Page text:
Our panel was asked if it really was valid to talk about ‘research uptake’. It was suggested that this language places all the emphasis on the supply of knowledge and then its use by development actors when in fact the research to policy space is far more opaque than that. This question gets to the heart of whether you see development research ‘as development’ or ‘for development’. It also suggests that we need to decide if research impacts are broadly related to learning, changing evidence use behaviours (in a good way) and forging new connections and relationships, or more narrowly related to instrumental impacts on policy and practice. In truth it can be all of these but instrumental impacts will always be difficult to attribute to specific research studies as opposed to wider movements and critical bodies of knowledge.

I suggested to the meeting that perhaps it is time to drop the term research uptake altogether. Given that even the term ‘evidence based’ policy is going out of fashion and sensible people now seem to refer to ‘evidence informed’ policy there does seem to be a shift. I must have made the point more forcibly than I meant to because for the rest of the day every time delegates uttered the words ‘research uptake’ in my vicinity they turned to me and apologised!

Of course the risk is that as aid spending comes under further scrutiny, promoting a more nuanced understanding of how change happens could accelerate a decline in public and political support for rigorous social science for development. Even I find it irritating when academic colleagues try to explain that everything is just very complex – so just imagine how it makes a government Minister or journalist feel.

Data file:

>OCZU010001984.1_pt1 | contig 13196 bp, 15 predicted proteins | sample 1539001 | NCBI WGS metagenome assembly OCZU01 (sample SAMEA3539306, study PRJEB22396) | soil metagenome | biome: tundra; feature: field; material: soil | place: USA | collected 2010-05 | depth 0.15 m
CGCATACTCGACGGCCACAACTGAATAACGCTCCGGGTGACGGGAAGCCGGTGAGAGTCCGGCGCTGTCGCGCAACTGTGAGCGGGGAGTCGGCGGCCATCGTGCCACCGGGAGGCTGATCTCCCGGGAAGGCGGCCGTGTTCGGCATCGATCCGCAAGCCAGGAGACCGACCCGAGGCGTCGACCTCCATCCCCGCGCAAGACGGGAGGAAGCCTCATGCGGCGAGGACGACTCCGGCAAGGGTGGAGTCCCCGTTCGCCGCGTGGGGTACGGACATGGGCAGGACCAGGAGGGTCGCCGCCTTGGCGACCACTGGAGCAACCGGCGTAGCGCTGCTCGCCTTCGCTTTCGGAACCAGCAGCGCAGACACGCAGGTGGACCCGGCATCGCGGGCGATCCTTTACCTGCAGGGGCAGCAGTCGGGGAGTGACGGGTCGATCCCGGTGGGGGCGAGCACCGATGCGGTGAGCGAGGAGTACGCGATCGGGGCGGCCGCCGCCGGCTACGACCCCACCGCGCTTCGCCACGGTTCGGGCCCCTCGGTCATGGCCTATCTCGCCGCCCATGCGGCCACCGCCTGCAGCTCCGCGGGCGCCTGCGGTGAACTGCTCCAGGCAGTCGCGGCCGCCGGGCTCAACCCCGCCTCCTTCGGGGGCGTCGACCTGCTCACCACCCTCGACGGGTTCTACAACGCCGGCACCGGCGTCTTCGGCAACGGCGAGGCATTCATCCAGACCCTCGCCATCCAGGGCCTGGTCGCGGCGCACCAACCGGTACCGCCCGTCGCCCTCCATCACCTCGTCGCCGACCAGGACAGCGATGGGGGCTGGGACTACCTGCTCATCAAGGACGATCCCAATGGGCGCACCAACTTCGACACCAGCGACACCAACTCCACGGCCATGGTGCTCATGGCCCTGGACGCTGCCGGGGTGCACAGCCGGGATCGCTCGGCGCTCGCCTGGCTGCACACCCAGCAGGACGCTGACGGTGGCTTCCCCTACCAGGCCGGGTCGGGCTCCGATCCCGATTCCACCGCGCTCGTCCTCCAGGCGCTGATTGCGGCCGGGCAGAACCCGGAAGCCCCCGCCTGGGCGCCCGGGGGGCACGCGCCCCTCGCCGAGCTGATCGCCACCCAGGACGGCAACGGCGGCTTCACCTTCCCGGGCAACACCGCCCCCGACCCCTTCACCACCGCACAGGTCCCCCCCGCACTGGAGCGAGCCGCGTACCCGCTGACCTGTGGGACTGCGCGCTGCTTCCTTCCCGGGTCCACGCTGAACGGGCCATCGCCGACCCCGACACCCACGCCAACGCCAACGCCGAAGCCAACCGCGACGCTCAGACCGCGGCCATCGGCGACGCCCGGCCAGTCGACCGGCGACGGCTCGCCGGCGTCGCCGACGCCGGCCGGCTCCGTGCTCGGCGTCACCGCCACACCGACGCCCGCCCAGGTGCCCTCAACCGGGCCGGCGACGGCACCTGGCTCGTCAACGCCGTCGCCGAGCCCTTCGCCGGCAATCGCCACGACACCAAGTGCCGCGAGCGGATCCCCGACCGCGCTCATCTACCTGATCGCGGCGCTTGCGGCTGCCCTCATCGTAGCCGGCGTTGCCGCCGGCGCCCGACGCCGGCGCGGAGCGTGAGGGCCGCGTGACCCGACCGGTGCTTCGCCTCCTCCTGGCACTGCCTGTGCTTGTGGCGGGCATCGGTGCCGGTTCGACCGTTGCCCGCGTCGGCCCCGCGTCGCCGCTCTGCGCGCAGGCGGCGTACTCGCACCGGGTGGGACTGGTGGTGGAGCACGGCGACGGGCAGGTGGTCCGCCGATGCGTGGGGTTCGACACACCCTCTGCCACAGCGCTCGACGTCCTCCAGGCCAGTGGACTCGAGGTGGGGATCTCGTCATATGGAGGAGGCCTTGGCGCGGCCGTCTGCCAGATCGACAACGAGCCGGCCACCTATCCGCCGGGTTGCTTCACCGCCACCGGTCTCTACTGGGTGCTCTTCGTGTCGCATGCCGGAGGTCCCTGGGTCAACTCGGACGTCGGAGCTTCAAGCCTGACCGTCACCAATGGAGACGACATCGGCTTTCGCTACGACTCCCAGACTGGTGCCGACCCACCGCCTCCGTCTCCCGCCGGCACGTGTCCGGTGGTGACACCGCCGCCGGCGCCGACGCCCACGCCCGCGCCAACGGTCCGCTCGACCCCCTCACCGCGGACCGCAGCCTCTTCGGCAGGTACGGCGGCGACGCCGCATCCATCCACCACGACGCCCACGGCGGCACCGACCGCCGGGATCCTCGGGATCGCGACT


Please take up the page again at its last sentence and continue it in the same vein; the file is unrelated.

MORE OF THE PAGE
There is no doubt that the growing understanding of the complexity and interconnectedness of the world is paradoxically placing ever-greater pressure on scientists and development agencies to ‘have the answer’ and to respond more effectively to policy agendas in ways that demonstrate their tangible impact. The unintended consequences of results frameworks, and impact agendas can at times be to squeeze out reflective learning in implementing organisations. At its most extreme this critique of the results agenda describes the “Dead Hand of the results framework.” The argument goes amongst some development scholars that too much emphasis on planning for impact and results is at odds with dynamic rural and urban environments.

I believe research institutions have a crucial role to play in strengthening the links between research, policy and practice as part of the 2030 agenda. We need mechanisms to identify and mobilise critical bodies of knowledge in support of the goals. We need to come to terms with the mobilisation of knowledge as a social and political process not just a technical one. This means investing in the co-production of research, engaging with potential research users from the start as well as raising our game in terms of communicating with non-academic audiences and increasing the availability and accessibility of research data. And finally, donors, research organisations, governments and development agencies need to work together to manage the tension between the aid effectiveness, results based agenda and an increasingly complex and interconnected world.

As for my angry (but rather inspiring) Greek taxi driver – If I’d tried to explain to him the concept of research uptake he would have laughed his head off and told me it’s all about power and politics – and he’d be absolutely right.

Many of these issues are covered in: The Social Realities of Knowledge for Development. Download for free.